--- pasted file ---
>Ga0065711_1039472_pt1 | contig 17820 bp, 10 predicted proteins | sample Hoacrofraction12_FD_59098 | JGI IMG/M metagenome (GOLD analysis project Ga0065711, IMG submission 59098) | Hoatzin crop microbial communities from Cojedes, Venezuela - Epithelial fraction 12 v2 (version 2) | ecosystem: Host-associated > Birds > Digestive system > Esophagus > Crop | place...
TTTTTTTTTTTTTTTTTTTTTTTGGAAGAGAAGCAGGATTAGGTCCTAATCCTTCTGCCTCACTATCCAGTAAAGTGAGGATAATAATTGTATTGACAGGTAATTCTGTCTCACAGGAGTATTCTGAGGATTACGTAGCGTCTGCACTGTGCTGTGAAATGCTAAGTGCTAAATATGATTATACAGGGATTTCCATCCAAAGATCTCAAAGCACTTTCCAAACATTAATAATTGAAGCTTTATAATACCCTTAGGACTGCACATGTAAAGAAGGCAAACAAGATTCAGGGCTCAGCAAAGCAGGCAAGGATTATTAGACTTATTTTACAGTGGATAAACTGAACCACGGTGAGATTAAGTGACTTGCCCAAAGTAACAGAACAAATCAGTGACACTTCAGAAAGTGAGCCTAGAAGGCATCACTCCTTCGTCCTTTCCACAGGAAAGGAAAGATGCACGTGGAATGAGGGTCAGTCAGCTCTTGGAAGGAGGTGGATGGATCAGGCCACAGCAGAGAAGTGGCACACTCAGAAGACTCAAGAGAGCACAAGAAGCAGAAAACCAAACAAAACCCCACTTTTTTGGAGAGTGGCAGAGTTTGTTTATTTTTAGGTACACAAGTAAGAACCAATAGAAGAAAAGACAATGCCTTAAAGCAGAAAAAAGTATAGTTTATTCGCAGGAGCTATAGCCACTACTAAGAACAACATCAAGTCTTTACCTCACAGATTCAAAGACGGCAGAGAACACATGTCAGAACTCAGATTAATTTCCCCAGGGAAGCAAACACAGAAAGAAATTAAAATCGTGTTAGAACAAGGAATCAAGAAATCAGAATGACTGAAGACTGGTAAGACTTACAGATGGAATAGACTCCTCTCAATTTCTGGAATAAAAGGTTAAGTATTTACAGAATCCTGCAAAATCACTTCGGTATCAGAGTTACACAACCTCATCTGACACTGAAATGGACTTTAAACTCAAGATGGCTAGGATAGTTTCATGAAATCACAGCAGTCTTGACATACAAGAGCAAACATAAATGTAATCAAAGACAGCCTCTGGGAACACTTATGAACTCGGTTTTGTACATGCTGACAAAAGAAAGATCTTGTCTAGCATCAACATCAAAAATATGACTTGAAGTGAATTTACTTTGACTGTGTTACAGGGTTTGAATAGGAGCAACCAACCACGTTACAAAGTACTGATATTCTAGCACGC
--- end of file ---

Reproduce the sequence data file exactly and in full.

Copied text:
>Ga0065711_1039472_pt1 | contig 17820 bp, 10 predicted proteins | sample Hoacrofraction12_FD_59098 | JGI IMG/M metagenome (GOLD analysis project Ga0065711, IMG submission 59098) | Hoatzin crop microbial communities from Cojedes, Venezuela - Epithelial fraction 12 v2 (version 2) | ecosystem: Host-associated > Birds > Digestive system > Esophagus > Crop | place...
TTTTTTTTTTTTTTTTTTTTTTTGGAAGAGAAGCAGGATTAGGTCCTAATCCTTCTGCCTCACTATCCAGTAAAGTGAGGATAATAATTGTATTGACAGGTAATTCTGTCTCACAGGAGTATTCTGAGGATTACGTAGCGTCTGCACTGTGCTGTGAAATGCTAAGTGCTAAATATGATTATACAGGGATTTCCATCCAAAGATCTCAAAGCACTTTCCAAACATTAATAATTGAAGCTTTATAATACCCTTAGGACTGCACATGTAAAGAAGGCAAACAAGATTCAGGGCTCAGCAAAGCAGGCAAGGATTATTAGACTTATTTTACAGTGGATAAACTGAACCACGGTGAGATTAAGTGACTTGCCCAAAGTAACAGAACAAATCAGTGACACTTCAGAAAGTGAGCCTAGAAGGCATCACTCCTTCGTCCTTTCCACAGGAAAGGAAAGATGCACGTGGAATGAGGGTCAGTCAGCTCTTGGAAGGAGGTGGATGGATCAGGCCACAGCAGAGAAGTGGCACACTCAGAAGACTCAAGAGAGCACAAGAAGCAGAAAACCAAACAAAACCCCACTTTTTTGGAGAGTGGCAGAGTTTGTTTATTTTTAGGTACACAAGTAAGAACCAATAGAAGAAAAGACAATGCCTTAAAGCAGAAAAAAGTATAGTTTATTCGCAGGAGCTATAGCCACTACTAAGAACAACATCAAGTCTTTACCTCACAGATTCAAAGACGGCAGAGAACACATGTCAGAACTCAGATTAATTTCCCCAGGGAAGCAAACACAGAAAGAAATTAAAATCGTGTTAGAACAAGGAATCAAGAAATCAGAATGACTGAAGACTGGTAAGACTTACAGATGGAATAGACTCCTCTCAATTTCTGGAATAAAAGGTTAAGTATTTACAGAATCCTGCAAAATCACTTCGGTATCAGAGTTACACAACCTCATCTGACACTGAAATGGACTTTAAACTCAAGATGGCTAGGATAGTTTCATGAAATCACAGCAGTCTTGACATACAAGAGCAAACATAAATGTAATCAAAGACAGCCTCTGGGAACACTTATGAACTCGGTTTTGTACATGCTGACAAAAGAAAGATCTTGTCTAGCATCAACATCAAAAATATGACTTGAAGTGAATTTACTTTGACTGTGTTACAGGGTTTGAATAGGAGCAACCAACCACGTTACAAAGTACTGATATTCTAGCACGC